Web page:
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Plant-Based Club advocates for plant-based diets
Club presidents give out free cookbooks, totes, and more to promote vegan eating
April 20, 2023
Seniors Gabriela Hakeman and Morgan Greenlaw, co-presidents of the Plant-Based Club, and club member Margot Blanco raised awareness about plant-based food with a Day of Action on the Palo Alto High School quad on Wednesday.
Students who correctly answered trivia questions about the environmental impacts of producing food were awarded with their choice of burlap tote bags, vegan cookbooks and stickers.
“The goal of this is just to get people excited about plant-based eating,” Greenlaw said.
Both co-presidents are vegan, and Hakeman said that she also tries to reduce her environmental impact by educating others.
“I try to eat foods that have a lower environmental footprint, so I try to eat locally and I also try and help my family to reduce their meat consumption,” she said. I try to eat foods that have a lower environmental footprint, so I try to eat locally and I also try and help my family to reduce their meat consumption.” — Gabriela Hakeman“
I try to eat foods that have a lower environmental footprint, so I try to eat locally and I also try and help my family to reduce their meat consumption.”
— Gabriela Hakeman
The club was able to procure their prizes from the Physicians Committee for Responsible Medicine, a nonprofit that advocates for plant-based diets.
“They’re doing a campaign to basically get more people interested in plant-based eating,” Greenlaw said. “So we’re giving out free cookbooks, and vegan starter kits.”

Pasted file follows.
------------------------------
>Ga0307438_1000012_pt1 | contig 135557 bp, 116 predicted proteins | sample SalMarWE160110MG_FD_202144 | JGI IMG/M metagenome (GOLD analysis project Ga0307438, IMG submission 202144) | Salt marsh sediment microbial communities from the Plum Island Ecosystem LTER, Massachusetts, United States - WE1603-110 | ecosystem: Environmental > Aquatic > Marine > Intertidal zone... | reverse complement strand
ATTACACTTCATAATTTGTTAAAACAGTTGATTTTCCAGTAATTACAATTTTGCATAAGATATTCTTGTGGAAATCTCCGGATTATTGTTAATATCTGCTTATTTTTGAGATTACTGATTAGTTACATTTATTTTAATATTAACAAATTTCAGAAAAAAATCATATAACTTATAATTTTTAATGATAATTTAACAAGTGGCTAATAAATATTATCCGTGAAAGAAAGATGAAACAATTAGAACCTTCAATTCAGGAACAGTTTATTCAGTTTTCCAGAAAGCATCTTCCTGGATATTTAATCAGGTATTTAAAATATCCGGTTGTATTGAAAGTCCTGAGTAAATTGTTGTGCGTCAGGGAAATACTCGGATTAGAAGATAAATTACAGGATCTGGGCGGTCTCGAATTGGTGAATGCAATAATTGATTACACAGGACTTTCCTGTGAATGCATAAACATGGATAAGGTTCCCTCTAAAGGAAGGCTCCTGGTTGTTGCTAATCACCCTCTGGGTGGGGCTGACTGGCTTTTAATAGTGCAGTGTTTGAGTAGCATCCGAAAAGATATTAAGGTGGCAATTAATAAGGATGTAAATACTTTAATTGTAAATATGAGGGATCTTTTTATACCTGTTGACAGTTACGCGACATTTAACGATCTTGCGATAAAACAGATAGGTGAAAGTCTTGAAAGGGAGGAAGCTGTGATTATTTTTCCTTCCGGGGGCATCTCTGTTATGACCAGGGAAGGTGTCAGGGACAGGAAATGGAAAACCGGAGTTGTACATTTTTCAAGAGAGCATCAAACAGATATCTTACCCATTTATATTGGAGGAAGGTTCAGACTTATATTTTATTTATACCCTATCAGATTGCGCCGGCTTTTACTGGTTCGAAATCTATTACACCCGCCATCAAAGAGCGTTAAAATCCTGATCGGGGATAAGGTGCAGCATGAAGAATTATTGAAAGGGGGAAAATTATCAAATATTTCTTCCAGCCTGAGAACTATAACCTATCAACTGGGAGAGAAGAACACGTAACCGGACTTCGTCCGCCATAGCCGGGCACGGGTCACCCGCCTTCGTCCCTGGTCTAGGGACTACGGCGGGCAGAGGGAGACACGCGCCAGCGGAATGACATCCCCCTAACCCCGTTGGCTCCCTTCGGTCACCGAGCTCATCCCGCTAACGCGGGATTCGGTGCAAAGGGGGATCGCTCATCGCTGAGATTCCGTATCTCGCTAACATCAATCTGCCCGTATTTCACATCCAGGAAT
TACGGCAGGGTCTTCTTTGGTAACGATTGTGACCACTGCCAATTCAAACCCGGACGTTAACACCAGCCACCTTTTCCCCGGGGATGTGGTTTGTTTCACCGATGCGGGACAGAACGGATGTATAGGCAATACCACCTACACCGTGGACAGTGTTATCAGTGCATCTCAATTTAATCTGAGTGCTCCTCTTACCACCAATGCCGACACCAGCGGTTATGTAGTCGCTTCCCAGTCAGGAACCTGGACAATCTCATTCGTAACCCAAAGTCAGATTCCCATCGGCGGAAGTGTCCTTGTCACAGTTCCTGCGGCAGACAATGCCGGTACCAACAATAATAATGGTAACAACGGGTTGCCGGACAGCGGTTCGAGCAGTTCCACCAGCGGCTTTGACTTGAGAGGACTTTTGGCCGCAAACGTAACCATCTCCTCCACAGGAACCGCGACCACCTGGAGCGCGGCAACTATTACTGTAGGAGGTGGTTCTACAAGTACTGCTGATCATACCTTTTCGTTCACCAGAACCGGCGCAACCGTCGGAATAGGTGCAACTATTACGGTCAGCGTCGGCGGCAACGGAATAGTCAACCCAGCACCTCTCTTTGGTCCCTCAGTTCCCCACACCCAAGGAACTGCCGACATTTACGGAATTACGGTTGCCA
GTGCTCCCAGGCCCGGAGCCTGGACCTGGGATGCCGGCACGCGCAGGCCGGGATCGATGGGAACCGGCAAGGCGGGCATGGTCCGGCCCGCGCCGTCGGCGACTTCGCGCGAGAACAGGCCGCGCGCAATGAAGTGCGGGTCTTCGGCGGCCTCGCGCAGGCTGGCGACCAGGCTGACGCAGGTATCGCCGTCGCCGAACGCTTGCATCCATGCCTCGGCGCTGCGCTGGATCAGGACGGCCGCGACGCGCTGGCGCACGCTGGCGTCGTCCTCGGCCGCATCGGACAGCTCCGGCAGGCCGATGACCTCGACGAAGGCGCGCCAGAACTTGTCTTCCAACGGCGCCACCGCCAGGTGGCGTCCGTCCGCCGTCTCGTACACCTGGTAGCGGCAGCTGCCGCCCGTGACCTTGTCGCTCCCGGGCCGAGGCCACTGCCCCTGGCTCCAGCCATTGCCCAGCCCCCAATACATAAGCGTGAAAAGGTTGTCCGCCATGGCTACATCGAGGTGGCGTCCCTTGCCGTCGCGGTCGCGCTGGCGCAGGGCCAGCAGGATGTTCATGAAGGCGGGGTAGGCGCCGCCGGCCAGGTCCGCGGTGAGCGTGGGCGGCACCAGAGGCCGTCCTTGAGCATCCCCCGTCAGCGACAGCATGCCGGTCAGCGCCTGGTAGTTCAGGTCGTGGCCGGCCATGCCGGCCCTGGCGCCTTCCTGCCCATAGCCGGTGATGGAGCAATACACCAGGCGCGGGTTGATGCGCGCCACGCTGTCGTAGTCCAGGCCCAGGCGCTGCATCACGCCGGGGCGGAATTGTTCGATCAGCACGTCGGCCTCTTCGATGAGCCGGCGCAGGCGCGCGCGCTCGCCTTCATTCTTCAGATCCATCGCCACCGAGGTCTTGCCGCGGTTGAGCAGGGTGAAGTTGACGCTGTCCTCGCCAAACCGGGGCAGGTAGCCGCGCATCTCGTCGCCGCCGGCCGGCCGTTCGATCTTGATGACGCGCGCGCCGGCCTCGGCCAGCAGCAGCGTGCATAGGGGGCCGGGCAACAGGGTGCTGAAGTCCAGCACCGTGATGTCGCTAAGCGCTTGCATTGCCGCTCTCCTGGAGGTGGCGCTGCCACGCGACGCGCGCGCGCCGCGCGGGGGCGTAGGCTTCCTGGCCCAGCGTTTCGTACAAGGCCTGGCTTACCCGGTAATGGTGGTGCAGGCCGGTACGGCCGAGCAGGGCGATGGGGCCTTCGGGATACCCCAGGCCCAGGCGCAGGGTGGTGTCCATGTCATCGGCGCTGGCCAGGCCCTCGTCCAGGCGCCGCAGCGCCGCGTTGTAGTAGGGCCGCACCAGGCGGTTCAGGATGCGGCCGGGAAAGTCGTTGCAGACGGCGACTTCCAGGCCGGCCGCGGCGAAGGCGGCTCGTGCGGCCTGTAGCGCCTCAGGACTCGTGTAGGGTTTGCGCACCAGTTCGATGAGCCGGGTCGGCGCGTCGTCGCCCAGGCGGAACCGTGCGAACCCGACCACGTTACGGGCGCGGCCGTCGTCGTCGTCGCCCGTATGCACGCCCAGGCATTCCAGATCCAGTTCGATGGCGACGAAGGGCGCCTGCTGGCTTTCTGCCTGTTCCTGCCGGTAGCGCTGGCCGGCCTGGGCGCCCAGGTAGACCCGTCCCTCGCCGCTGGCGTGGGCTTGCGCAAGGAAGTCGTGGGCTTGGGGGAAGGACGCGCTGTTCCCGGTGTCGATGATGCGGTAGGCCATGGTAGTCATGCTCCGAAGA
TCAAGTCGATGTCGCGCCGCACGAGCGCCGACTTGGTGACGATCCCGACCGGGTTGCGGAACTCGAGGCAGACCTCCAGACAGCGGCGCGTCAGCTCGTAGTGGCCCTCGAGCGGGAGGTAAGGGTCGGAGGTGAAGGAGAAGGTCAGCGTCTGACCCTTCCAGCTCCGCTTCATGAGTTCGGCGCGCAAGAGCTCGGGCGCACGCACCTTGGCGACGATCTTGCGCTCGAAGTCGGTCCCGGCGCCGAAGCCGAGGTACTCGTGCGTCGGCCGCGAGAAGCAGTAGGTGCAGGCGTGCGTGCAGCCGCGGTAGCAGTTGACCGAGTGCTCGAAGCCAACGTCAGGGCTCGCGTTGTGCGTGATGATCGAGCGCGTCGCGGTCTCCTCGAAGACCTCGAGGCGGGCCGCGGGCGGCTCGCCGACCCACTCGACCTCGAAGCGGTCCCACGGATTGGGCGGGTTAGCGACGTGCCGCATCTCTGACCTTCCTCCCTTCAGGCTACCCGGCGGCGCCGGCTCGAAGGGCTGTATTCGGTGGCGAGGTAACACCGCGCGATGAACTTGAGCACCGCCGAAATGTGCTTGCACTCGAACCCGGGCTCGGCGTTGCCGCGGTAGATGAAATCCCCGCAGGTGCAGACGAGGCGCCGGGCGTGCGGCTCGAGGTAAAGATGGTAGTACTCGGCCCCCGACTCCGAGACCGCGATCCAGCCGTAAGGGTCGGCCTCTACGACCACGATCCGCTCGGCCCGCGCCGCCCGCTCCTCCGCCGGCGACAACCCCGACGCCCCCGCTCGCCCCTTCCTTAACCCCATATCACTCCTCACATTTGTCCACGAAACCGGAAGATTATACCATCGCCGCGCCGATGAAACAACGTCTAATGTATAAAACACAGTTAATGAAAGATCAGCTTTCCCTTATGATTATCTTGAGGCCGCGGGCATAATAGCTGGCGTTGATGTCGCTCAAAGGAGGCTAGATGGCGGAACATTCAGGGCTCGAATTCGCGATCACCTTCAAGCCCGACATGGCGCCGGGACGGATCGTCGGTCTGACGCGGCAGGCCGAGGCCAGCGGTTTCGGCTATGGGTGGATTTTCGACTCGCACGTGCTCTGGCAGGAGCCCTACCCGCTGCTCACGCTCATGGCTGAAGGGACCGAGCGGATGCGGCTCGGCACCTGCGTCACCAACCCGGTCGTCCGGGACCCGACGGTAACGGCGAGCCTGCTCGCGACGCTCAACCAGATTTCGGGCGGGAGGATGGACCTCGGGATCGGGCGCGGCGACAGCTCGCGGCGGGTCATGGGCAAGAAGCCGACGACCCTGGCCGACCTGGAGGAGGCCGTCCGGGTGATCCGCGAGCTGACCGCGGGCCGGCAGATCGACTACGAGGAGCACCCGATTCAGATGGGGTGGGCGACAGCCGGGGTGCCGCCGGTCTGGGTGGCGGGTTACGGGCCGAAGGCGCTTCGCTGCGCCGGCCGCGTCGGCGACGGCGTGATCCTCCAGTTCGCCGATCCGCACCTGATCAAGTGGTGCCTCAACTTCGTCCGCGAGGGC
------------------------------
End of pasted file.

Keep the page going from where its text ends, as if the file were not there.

Junior Sophia Lee picked up a free reusable bag after answering her trivia questions correctly and learning more about the environmental impacts of food choices.
“I learned that going on a vegan diet can allow you to decrease your carbon footprint by 72%,” Lee said. “I actually didn’t know that and I realized that mushrooms are a good source of Vitamin D.”
Plant-Based Club is also trying to make going vegan easier for Paly students by engaging in a variety of concurrent initiatives.
“We try to make it more exciting and more accessible for students to try plant-based eating by encouraging the cafeteria to provide options and also holding events like these to increase education and encourage students to just try it, at least, even if it’s just for one time,” Hakeman said.
Still, Hakeman said she is aware a plant-based diet may be difficult for many students to fully adopt, so she is supportive of a more incremental approach to becoming vegan that would increase access to all students.
“I also recognize that for a lot of students that [a plant-based diet] isn’t necessarily something they want to do so I’m a strong believer in people reducing the amount of meat and dairy they are eating,” Hakeman said. “Even if that’s just one day per week or maybe not eating animal products for breakfast, little things like that can amount to large change if enough people do it.”
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